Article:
In summary, early macro-reform was marked by incorrect policy-sequencing, devaluation but no supporting monetary and fiscal restraint, and botched currency reform with often chaotic policy shifts (in turn interacting with the war). The average Angolan therefore suffered the worst of both worlds: large price shocks but no compensating improvements in growth and employment. The economic agents lost confidence in the currency and in the nascent financial system, including the newly created central bank. Ten years on, confidence had yet to be restored.

Source: INE and BNA.

Figure1. Inflation 1991-2002.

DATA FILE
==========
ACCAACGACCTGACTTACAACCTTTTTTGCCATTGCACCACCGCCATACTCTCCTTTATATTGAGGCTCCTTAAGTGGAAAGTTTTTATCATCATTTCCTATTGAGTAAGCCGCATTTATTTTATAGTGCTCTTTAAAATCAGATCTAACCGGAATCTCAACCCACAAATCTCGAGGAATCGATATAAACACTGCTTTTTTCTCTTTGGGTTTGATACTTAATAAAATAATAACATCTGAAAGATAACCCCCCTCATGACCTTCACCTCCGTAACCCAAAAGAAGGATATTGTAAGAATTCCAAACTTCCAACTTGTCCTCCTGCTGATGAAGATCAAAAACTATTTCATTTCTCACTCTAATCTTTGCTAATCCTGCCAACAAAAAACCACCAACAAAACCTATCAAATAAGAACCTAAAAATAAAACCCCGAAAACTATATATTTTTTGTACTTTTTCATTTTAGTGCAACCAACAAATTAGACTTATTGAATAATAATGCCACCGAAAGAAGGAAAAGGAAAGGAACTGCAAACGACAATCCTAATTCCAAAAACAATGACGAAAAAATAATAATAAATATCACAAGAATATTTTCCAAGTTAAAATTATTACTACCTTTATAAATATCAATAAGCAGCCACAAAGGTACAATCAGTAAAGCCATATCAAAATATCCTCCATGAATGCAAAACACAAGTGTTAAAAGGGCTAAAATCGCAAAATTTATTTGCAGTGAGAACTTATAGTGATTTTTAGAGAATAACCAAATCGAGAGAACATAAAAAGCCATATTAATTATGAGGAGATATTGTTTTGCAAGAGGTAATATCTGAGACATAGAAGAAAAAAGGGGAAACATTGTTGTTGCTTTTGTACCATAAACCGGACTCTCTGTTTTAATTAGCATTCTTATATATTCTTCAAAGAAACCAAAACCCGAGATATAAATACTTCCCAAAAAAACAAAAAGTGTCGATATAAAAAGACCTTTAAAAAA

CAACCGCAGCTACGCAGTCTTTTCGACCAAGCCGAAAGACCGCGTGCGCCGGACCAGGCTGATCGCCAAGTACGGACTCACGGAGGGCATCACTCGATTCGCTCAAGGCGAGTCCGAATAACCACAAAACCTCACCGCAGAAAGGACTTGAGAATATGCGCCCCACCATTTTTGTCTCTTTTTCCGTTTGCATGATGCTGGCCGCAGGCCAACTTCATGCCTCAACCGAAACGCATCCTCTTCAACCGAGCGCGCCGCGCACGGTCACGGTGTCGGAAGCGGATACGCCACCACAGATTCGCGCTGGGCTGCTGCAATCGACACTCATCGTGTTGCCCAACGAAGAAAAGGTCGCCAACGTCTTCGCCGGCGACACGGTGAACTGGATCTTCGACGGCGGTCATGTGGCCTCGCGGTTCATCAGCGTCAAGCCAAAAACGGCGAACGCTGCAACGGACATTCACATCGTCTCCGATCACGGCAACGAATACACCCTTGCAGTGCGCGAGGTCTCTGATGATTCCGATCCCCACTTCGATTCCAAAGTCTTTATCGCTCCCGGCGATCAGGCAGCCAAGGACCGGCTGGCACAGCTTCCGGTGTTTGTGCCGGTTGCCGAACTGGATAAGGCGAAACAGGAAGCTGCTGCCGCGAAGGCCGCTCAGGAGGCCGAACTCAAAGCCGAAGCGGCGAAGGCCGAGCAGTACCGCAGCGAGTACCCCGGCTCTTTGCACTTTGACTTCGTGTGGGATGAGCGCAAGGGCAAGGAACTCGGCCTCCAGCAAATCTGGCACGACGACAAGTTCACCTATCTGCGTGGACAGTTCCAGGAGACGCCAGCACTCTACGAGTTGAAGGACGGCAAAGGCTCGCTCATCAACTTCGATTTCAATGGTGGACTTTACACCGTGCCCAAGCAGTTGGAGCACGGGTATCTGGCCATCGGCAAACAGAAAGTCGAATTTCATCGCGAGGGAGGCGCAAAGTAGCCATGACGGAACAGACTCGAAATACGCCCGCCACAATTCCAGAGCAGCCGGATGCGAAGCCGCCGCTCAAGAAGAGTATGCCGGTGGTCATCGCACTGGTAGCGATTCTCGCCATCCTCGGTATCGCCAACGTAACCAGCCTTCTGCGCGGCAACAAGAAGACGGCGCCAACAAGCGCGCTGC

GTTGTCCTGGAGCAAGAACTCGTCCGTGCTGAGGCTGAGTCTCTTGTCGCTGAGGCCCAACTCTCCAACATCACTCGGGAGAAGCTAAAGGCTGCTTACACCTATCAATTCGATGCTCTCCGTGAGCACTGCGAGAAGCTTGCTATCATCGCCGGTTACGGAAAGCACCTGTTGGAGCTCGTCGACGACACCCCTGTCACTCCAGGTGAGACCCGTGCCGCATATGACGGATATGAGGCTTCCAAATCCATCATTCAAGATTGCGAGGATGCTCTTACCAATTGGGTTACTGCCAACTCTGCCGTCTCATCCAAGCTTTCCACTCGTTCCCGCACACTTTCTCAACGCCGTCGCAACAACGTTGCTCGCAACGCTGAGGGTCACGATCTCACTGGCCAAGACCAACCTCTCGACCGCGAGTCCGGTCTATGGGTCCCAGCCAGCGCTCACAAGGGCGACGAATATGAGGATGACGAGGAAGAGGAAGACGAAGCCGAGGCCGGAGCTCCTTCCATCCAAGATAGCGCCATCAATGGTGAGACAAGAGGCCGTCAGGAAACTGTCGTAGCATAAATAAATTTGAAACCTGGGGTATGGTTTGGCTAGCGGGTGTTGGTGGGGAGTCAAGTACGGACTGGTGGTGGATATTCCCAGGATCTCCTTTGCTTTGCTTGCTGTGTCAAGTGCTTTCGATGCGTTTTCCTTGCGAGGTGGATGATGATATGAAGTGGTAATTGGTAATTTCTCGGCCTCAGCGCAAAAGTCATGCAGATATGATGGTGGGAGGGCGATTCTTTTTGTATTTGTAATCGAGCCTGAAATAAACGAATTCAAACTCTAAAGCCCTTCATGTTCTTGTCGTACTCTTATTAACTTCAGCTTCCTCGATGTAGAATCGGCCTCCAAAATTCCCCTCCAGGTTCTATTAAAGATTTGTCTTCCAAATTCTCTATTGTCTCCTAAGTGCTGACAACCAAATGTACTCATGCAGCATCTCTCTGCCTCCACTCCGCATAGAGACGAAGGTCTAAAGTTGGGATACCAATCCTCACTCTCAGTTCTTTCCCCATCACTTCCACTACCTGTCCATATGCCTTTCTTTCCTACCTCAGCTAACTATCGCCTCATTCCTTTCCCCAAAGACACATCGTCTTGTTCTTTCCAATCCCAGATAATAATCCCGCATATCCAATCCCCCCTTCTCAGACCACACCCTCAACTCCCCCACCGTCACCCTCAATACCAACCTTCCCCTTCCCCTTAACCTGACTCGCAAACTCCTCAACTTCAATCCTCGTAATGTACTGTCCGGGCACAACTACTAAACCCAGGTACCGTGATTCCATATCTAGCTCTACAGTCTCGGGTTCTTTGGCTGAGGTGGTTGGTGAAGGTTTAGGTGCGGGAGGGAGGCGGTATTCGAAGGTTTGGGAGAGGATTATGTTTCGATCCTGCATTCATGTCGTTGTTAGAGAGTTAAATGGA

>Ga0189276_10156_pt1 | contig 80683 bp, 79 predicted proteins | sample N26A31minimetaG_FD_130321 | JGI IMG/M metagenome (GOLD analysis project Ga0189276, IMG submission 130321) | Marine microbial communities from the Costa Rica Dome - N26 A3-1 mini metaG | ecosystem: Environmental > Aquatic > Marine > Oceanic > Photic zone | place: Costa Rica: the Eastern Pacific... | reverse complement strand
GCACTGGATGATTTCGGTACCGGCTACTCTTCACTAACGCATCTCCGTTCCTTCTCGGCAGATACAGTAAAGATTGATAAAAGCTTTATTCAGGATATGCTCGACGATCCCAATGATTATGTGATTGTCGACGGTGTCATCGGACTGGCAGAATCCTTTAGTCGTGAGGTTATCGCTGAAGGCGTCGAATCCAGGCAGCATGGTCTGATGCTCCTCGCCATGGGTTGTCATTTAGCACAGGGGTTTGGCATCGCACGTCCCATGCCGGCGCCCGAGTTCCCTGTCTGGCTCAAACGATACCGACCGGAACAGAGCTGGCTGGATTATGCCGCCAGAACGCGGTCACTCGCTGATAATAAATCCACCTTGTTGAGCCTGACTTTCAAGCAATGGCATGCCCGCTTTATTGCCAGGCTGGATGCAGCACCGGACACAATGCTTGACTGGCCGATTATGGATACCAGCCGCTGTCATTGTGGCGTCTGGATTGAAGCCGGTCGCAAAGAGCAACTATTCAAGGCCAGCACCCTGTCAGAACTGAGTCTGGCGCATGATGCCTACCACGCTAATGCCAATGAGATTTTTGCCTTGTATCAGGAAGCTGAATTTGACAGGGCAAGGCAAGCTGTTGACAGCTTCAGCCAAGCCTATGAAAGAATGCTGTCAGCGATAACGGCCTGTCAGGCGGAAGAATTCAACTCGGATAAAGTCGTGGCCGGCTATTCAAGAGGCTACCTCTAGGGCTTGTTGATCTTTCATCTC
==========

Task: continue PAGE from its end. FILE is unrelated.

Angola's transition revealed a number of problems common to transitions elsewhere, including those in Eastern Europe and the former Soviet Union, as well as Vietnam. First, there was no clear border between the state and the party. This resulted in erratic decision-making that made the task of implementing the plan - a very difficult task in the best of times - totally impossible. Thus it became very difficult for technocrats to control the economy using their planning mechanisms while simultaneously introducing gradual liberalization. Second, it became clear that many institutions critical for the efficient operation of markets simply did not exist. The financial system was unable to offer even the minimal financial services necessary to a market economy and there were no mechanisms capable of regulating the liberalized economy in the public interest. The legal framework was totally inadequate and contract-enforcement was weak. The country lacked the resources and skills necessary to set up the necessary institutions, a problem that remains to this day.